Christmastime is great for many reasons, one of which is the increased action my mailboxes sees—more handwritten envelopes and pretty stamps than any other time of the year. I love the tradition of sending and receiving cards, getting updates on the lives of those I no longer live near. Even with the rise of email and paperless invitations, I'm delighted that it seems we can all agree on the physical card at Christmas.
After a bit of research, I was surprised to find that the tradition of Christmas cards is not all that old. Read below about how they began and have evolved over time.
1843 - The first Christmas greeting cards were produced and sent in London, on commission by a civil servant and inventor, Sir Henry Cole. On one side, illustrator, John Callcot Horsley depicted a family raising a toast and the other side featured images of food and clothing being distributed the poor.
1873 - Printmakers Prang and Mayer began production of greeting cards for the English market.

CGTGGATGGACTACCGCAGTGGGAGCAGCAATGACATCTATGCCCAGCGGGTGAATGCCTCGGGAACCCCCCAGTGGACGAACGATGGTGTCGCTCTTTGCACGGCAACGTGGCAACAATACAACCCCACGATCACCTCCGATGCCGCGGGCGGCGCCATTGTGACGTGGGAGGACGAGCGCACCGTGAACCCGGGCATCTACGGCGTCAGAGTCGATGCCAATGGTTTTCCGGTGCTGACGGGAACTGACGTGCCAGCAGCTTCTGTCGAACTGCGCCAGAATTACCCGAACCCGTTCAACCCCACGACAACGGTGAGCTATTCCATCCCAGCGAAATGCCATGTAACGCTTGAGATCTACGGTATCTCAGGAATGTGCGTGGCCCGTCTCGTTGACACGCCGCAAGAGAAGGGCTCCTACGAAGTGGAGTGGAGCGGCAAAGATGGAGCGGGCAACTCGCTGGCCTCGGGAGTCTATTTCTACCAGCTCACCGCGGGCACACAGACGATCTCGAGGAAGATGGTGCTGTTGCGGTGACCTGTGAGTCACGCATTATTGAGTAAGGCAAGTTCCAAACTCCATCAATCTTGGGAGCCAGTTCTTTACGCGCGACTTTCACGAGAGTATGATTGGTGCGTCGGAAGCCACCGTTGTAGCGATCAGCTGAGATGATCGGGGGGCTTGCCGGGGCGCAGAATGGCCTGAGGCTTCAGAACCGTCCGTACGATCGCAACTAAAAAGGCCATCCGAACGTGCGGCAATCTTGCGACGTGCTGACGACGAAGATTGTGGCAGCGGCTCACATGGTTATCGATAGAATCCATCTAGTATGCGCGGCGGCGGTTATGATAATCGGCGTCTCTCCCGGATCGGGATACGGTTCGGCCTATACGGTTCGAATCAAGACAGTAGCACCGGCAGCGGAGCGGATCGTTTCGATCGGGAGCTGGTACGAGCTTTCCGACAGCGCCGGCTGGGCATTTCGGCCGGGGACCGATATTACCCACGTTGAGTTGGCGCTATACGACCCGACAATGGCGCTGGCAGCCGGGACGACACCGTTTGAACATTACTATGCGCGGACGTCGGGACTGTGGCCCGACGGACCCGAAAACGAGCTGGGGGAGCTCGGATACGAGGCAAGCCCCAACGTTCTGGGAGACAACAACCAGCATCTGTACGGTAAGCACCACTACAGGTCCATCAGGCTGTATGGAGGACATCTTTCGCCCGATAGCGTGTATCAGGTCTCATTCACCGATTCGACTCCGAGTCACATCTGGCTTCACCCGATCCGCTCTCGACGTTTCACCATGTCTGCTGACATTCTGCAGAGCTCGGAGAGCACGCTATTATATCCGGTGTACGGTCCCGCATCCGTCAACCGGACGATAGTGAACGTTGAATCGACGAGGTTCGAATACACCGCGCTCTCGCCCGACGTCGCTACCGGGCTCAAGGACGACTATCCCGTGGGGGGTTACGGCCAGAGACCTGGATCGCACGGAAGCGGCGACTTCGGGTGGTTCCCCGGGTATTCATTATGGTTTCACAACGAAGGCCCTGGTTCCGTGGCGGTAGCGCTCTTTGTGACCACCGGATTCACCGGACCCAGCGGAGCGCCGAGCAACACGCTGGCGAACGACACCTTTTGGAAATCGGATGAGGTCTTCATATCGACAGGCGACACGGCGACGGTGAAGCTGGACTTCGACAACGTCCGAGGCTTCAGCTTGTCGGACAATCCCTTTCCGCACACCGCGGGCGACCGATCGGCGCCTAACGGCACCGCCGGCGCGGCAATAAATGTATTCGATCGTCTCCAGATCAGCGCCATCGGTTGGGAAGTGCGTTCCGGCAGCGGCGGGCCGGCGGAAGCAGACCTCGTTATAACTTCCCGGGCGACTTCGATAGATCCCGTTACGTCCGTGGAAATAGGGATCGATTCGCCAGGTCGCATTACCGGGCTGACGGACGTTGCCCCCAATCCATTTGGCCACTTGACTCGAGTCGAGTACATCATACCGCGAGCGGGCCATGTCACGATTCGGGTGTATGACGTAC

1874 - Prang and Mayer began selling cards to the American market.
1913 - Hallmark Cards was founded in Kansas City, Missouri by two brothers, Joyce and Rollie Hall.
1914-1918 - Hallmark card production soared due to demand for cards to send to WWI soldiers.
1927 - Calvin Coolidge sends the first presidential Christmas note, wishing peaceful tidings for the season.
1953 - President Eisenhower sent the first official White House Christmas card. The list of recipient has grown every year, reaching an astounding 1.5 billion by the time George W. Bush was in office between 2001 and 2009. (See a gallery of presidential cards here.)
2015 - Research by the Greeting Card Association showed that Christmas cards constituted 25% of annual greeting card sales, meaning Americans spent about $2 billion on cards.*
* According to this Money.com article